The 1970s was the height of the ‘Disaster Film’.
The template for the disaster film was simple. It would generally go something like this.
A normal day is taking place. Perhaps there’s a celebratory event or special occasion being marked. Or it could be an excursion of elegant 1970s travel being the focal point. State of the art technology and computers are ensuring that everything will run smoothly.
Whatever the situation might be, there’s a logical reason where a collection of diverse characters have gathered all together.
Despite the seemingly innocuous setting and all the confidence in all the safeguards in place, there are signs that a potential danger is lurking. Usually there’s a character who has become aware of this and sets out to warn the higher ups of the risks that are clearly apparent to the unknowing public.
Meanwhile, this assembled cast of characters come in all forms all with their own personal dramas, unknowing a life altering dramatic event will soon be upon them.
Canceling this event is completely out of the questions. There’s either money or pride or perhaps both at stake. The character in charge can’t jeopardize their reputation and looking foolish if they told everyone to go home. Money would be lost. There would be public embarrassment. They would look silly after all their boasting and now admitting there is a problem brewing.
So, despite all the warnings staring straight at them and the pleas by the more sensible character, the higher up character ignores it all and the event proceeds as planned. What a big mistake!
That’s when the disaster hits.
The characters will all come together with the same common goal of trying to save their lives and their loved ones. There will be conflict, romance and sacrifice. Movie special effects audiences hadn’t seen before will dazzle them making the disaster scenario as real as its ever been presented.
On top of the cutting edge special effects, the huge cast is filled with some of Hollywood’s most popular actors. The supporting parts are also played by recognizable character actors. There’s enough room in the cast for older Hollywood Golden Age actors to score a supporting role (and in one case win an Oscar for it).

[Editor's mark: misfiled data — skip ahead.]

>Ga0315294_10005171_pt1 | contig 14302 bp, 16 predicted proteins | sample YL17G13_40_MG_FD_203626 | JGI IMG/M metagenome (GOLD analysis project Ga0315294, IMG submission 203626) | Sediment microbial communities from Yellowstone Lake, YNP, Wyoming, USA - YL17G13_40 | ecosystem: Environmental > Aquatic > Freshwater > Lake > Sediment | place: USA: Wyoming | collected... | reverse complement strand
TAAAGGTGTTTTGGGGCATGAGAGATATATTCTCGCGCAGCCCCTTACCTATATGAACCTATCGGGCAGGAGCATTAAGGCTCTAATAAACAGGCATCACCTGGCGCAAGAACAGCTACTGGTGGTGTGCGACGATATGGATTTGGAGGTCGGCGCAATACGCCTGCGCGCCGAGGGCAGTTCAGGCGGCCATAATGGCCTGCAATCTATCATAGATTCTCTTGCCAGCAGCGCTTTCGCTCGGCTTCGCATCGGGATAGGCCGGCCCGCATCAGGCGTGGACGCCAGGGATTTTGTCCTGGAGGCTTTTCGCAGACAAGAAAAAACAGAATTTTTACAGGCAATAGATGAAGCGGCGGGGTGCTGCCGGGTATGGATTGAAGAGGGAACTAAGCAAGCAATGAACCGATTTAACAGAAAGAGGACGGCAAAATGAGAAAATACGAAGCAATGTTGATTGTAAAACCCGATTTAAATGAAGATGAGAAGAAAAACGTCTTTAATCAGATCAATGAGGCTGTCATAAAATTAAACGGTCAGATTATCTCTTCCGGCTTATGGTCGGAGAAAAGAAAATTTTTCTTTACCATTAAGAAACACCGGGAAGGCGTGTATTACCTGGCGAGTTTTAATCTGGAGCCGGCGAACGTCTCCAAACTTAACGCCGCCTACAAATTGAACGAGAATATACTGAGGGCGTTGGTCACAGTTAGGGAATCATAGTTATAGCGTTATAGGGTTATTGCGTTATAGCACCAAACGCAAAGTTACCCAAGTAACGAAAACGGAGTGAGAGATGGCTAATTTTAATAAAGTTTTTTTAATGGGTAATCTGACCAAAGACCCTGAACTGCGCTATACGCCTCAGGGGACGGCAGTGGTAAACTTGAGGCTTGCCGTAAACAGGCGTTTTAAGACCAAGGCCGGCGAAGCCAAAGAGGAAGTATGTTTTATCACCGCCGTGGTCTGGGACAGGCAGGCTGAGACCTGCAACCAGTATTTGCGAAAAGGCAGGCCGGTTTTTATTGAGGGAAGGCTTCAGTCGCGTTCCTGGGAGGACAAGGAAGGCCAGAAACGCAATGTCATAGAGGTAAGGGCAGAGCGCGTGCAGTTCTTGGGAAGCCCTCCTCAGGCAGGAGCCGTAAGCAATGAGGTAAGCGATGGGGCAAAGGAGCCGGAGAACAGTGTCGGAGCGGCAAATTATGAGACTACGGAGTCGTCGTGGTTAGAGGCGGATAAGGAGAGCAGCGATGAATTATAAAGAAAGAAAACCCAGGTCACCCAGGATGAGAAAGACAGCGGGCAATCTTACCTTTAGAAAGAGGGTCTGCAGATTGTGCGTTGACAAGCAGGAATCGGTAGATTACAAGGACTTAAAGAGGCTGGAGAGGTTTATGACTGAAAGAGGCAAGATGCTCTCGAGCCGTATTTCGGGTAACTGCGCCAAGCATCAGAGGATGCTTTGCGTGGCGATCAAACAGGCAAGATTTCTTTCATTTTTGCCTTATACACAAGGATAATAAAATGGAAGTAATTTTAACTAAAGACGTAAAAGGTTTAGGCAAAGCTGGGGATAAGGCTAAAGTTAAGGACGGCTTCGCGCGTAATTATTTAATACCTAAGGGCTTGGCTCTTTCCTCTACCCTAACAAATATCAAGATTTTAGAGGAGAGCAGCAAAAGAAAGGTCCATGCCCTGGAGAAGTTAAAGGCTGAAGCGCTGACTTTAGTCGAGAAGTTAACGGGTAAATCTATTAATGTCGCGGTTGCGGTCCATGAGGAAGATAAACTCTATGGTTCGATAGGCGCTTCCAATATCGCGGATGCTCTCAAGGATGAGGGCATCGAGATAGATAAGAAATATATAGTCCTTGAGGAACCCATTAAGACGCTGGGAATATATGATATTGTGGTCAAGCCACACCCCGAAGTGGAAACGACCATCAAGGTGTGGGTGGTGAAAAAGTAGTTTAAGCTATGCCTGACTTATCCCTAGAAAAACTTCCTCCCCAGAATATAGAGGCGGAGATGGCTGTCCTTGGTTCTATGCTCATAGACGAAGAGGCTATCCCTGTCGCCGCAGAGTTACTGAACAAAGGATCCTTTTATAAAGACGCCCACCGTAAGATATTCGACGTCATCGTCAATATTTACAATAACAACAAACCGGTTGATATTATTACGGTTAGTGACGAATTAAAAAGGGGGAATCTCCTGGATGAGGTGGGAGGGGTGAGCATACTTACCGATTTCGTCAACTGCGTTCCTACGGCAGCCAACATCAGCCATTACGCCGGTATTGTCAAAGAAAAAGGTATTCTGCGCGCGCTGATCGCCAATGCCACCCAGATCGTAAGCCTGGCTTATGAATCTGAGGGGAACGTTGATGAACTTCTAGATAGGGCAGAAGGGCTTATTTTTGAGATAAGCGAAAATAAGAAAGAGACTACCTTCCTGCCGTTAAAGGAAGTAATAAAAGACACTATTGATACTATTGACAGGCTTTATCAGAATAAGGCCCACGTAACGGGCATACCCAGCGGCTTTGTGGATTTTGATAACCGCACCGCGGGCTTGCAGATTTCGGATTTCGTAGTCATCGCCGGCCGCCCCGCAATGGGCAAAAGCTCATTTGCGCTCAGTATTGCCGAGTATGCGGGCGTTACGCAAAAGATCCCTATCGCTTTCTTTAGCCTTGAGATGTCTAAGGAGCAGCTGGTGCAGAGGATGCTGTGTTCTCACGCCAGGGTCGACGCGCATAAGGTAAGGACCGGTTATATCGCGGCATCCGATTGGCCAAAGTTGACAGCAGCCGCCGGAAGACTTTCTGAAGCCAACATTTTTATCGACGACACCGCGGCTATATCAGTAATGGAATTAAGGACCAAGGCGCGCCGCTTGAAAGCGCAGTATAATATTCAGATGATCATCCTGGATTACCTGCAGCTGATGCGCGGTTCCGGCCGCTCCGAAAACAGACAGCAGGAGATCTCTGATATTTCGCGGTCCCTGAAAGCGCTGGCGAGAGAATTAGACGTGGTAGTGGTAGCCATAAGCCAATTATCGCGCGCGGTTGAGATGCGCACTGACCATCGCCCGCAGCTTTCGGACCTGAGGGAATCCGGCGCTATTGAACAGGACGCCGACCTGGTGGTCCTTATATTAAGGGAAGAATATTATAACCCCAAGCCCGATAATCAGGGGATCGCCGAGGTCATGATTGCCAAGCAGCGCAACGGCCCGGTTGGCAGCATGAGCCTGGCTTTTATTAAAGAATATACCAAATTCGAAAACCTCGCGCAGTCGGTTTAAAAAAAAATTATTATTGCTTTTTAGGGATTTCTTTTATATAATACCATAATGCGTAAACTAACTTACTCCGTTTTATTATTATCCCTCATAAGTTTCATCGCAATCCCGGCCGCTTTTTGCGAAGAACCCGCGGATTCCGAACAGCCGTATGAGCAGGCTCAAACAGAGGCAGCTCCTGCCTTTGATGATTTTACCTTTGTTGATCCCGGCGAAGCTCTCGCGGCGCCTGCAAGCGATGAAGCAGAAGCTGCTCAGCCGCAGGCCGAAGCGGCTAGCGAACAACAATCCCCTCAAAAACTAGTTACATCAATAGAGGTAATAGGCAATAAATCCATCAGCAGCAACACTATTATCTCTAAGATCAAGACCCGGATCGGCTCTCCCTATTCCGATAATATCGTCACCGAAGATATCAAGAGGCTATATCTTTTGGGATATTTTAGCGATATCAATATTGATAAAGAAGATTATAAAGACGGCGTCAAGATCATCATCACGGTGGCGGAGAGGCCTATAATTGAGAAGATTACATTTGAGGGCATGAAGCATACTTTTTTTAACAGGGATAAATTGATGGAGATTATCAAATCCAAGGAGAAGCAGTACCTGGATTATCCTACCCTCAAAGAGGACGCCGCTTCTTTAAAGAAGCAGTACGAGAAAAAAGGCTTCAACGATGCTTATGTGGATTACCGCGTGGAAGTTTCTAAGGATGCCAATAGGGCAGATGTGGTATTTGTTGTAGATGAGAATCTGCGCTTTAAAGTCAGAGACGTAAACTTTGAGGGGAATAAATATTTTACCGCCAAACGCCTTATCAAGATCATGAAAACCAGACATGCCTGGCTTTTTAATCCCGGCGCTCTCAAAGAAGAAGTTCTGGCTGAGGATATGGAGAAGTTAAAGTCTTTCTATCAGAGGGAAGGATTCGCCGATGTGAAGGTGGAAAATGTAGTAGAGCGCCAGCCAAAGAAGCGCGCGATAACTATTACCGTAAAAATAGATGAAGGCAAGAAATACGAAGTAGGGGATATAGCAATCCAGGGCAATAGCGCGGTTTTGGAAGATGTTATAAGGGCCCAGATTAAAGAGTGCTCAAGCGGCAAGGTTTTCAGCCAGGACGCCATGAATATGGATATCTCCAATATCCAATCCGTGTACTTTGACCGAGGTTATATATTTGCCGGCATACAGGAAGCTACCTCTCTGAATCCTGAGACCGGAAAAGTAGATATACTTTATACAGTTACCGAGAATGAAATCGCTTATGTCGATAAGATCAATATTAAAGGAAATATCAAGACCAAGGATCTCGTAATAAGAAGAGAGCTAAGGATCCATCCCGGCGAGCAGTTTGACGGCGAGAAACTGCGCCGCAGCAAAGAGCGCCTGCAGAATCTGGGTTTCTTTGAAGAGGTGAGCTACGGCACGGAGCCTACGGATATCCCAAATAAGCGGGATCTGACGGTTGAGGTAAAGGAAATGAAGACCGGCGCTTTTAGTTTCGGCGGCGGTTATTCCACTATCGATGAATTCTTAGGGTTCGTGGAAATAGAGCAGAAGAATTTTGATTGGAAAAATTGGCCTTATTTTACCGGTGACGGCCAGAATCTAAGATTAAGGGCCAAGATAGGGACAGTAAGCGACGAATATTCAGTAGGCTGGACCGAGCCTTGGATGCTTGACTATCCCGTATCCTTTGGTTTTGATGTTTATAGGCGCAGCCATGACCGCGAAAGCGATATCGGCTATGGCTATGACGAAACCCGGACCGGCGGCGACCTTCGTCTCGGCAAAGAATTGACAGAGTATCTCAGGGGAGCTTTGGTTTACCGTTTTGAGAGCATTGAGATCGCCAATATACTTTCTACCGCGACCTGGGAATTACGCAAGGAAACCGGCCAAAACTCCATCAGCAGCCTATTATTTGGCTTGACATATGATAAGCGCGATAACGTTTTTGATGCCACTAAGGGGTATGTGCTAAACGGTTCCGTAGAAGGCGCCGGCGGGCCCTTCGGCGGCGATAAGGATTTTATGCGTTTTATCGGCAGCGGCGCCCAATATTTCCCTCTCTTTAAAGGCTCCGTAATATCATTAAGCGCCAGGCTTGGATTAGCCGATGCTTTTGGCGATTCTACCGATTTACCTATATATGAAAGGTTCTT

That’s a rough generic blueprint of 1970s disaster film and throughout the decade it entertained audiences and would be one of the most popular and profitable genres. Sure, were exceptions to it, but with all the scenarios and premises, the majority stuck fairly close to that ‘Disaster Blueprint’.
There were ‘disaster films’ long before the genre hit its peak in the 1970s. Maybe it was because of the turbulent era with Watergate, the Vietnam Wars and assassinations that had taken place, audiences were ready to watch the drama of characters trapped in life threatening predicaments and try to escape the clutches of death.
There would be the box office juggernauts of Airport, The Poseidon Adventure, Earthquake and The Towering Inferno that cemented the popularity of disaster films. But the disaster film wasn’t just limited to big-budget movie theater spectacles, it also would venture into the television movie arena.
Less glossy and smaller budgets with recognizable B-List actors and less impressive special effects, even a cheaper disaster film on the ABC Sunday Night Movie would guarantee some ratings for a network.
These forgotten, more obscure disaster movies from the era of TV movies I find incredibly fascinating. Sure, everyone remembers and knows Poseidon, Inferno and the Airport series, but not many remember Flood, Elevator, SST Disaster In The Sky and Smash Up On Interstate 5.
The disaster film started out huge with Airport in 1970. Subsequent disaster films generated enthusiasm from audiences and made whole lot of money. They dominated the decade. It made producer/director Irwin Allen a household name as he earned the nickname ‘The Master of Disaster’, thanks to Poseidon and Inferno. If you can think of some kind of disaster scenario, it’s likely it was used.
As premises got more and more over-the-top, the casts got less impressive and the special effects became more subpar, audiences got burned out with the disaster film.
By the end of the decade the genre was still trying to scrap by with films like Avalanche and Meteor. Allen’s golden touch withered aways with the mediocre The Swarm and Beyond the Poseidon Adventure. The absurd The Concorde…Airport ’79 put an end to the Airport series after four films.
Allen had one final disaster film left in him, 1980s When Time Ran Out. But by then the disaster blueprint had been completely exhausted and audiences had moved on. The film was a box office bomb and the 1970s disaster film era had run its course. The only left for it was to be spoofed, which 1980s Airplane! did quite effectively.
It is with this wide range of 1970s productions of the disaster film, I made this compilation entitled The 1970s Recipe For Disaster!
Featuring the most popular and successful disaster films with the biggest stars, along with the more buried TV movies that have fallen deep into the cracks of the 1970s disaster genre. It follows the ‘Disaster Blueprint’ that so many disaster films followed. The template, tropes, clichés and stars from the era that made the Disaster Film a quintessential part of 1970s entertainment.